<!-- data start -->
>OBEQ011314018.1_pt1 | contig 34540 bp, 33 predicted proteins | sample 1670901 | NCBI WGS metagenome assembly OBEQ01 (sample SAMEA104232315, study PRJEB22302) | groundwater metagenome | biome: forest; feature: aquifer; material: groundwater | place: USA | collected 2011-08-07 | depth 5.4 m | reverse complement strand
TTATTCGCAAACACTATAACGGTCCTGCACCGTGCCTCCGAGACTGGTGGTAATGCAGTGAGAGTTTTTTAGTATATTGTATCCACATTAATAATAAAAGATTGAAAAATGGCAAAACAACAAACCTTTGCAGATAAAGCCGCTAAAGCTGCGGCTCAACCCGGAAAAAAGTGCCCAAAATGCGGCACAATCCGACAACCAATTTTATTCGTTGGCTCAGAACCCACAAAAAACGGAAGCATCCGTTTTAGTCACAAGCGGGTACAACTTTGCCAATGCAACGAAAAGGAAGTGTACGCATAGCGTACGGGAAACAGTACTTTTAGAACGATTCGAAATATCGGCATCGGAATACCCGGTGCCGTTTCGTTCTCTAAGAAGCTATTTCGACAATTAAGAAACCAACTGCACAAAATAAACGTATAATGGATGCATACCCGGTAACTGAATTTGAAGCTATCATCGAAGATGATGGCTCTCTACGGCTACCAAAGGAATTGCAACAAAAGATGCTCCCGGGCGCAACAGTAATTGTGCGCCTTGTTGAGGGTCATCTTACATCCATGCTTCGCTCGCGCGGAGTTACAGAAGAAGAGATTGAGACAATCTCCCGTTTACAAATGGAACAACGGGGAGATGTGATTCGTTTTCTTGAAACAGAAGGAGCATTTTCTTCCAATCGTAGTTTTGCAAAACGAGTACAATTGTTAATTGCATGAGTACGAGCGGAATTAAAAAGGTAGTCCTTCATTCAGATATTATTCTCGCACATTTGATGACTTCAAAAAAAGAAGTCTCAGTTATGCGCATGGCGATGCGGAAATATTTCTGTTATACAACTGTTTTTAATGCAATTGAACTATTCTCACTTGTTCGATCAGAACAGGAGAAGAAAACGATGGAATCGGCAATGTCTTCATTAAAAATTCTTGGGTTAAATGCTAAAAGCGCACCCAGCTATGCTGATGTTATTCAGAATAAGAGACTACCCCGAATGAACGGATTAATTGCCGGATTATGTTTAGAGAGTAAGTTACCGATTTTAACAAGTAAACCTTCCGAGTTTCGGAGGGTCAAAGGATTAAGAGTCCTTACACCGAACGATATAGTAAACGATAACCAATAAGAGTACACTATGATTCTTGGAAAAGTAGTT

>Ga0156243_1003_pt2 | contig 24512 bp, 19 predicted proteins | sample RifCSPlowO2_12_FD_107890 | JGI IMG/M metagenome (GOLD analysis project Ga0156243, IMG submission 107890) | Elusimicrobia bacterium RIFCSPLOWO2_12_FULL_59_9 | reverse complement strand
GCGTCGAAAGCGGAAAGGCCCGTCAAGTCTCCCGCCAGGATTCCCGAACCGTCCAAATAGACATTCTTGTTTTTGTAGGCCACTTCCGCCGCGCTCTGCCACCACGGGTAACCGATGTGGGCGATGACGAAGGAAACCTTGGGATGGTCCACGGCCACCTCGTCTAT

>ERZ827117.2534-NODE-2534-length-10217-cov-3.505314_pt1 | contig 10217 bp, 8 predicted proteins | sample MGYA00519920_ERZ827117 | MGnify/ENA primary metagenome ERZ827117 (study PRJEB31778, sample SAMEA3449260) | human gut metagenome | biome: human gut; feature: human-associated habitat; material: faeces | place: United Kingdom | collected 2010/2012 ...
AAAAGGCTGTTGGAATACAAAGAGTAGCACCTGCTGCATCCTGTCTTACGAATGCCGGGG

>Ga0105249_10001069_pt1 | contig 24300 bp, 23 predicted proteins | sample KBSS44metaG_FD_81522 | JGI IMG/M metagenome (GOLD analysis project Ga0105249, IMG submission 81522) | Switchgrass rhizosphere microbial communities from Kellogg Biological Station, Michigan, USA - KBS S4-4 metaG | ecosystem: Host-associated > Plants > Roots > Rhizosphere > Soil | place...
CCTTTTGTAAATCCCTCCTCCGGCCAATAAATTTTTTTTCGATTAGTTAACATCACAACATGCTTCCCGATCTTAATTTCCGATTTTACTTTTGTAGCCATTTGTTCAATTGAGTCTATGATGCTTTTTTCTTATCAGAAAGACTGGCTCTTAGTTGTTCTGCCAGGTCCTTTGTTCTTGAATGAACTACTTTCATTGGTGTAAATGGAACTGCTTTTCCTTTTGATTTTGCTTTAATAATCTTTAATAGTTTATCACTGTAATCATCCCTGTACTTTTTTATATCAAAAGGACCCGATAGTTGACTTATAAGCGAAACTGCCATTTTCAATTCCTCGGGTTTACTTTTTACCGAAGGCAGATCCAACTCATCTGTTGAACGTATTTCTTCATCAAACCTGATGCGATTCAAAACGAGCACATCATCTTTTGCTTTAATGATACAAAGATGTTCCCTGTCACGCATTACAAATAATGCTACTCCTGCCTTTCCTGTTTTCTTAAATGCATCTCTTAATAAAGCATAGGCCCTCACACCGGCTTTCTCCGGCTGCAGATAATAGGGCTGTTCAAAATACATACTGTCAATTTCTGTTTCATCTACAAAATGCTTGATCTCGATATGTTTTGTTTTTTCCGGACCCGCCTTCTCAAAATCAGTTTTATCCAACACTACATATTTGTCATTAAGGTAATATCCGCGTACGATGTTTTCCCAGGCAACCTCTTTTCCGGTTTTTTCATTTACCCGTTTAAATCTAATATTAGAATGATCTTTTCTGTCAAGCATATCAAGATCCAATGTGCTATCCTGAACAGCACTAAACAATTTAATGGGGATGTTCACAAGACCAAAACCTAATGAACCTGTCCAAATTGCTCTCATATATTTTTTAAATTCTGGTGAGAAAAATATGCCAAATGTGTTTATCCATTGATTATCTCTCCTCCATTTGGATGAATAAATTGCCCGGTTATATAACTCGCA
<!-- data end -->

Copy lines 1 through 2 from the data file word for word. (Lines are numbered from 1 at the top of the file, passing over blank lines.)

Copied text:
>OBEQ011314018.1_pt1 | contig 34540 bp, 33 predicted proteins | sample 1670901 | NCBI WGS metagenome assembly OBEQ01 (sample SAMEA104232315, study PRJEB22302) | groundwater metagenome | biome: forest; feature: aquifer; material: groundwater | place: USA | collected 2011-08-07 | depth 5.4 m | reverse complement strand
TTATTCGCAAACACTATAACGGTCCTGCACCGTGCCTCCGAGACTGGTGGTAATGCAGTGAGAGTTTTTTAGTATATTGTATCCACATTAATAATAAAAGATTGAAAAATGGCAAAACAACAAACCTTTGCAGATAAAGCCGCTAAAGCTGCGGCTCAACCCGGAAAAAAGTGCCCAAAATGCGGCACAATCCGACAACCAATTTTATTCGTTGGCTCAGAACCCACAAAAAACGGAAGCATCCGTTTTAGTCACAAGCGGGTACAACTTTGCCAATGCAACGAAAAGGAAGTGTACGCATAGCGTACGGGAAACAGTACTTTTAGAACGATTCGAAATATCGGCATCGGAATACCCGGTGCCGTTTCGTTCTCTAAGAAGCTATTTCGACAATTAAGAAACCAACTGCACAAAATAAACGTATAATGGATGCATACCCGGTAACTGAATTTGAAGCTATCATCGAAGATGATGGCTCTCTACGGCTACCAAAGGAATTGCAACAAAAGATGCTCCCGGGCGCAACAGTAATTGTGCGCCTTGTTGAGGGTCATCTTACATCCATGCTTCGCTCGCGCGGAGTTACAGAAGAAGAGATTGAGACAATCTCCCGTTTACAAATGGAACAACGGGGAGATGTGATTCGTTTTCTTGAAACAGAAGGAGCATTTTCTTCCAATCGTAGTTTTGCAAAACGAGTACAATTGTTAATTGCATGAGTACGAGCGGAATTAAAAAGGTAGTCCTTCATTCAGATATTATTCTCGCACATTTGATGACTTCAAAAAAAGAAGTCTCAGTTATGCGCATGGCGATGCGGAAATATTTCTGTTATACAACTGTTTTTAATGCAATTGAACTATTCTCACTTGTTCGATCAGAACAGGAGAAGAAAACGATGGAATCGGCAATGTCTTCATTAAAAATTCTTGGGTTAAATGCTAAAAGCGCACCCAGCTATGCTGATGTTATTCAGAATAAGAGACTACCCCGAATGAACGGATTAATTGCCGGATTATGTTTAGAGAGTAAGTTACCGATTTTAACAAGTAAACCTTCCGAGTTTCGGAGGGTCAAAGGATTAAGAGTCCTTACACCGAACGATATAGTAAACGATAACCAATAAGAGTACACTATGATTCTTGGAAAAGTAGTT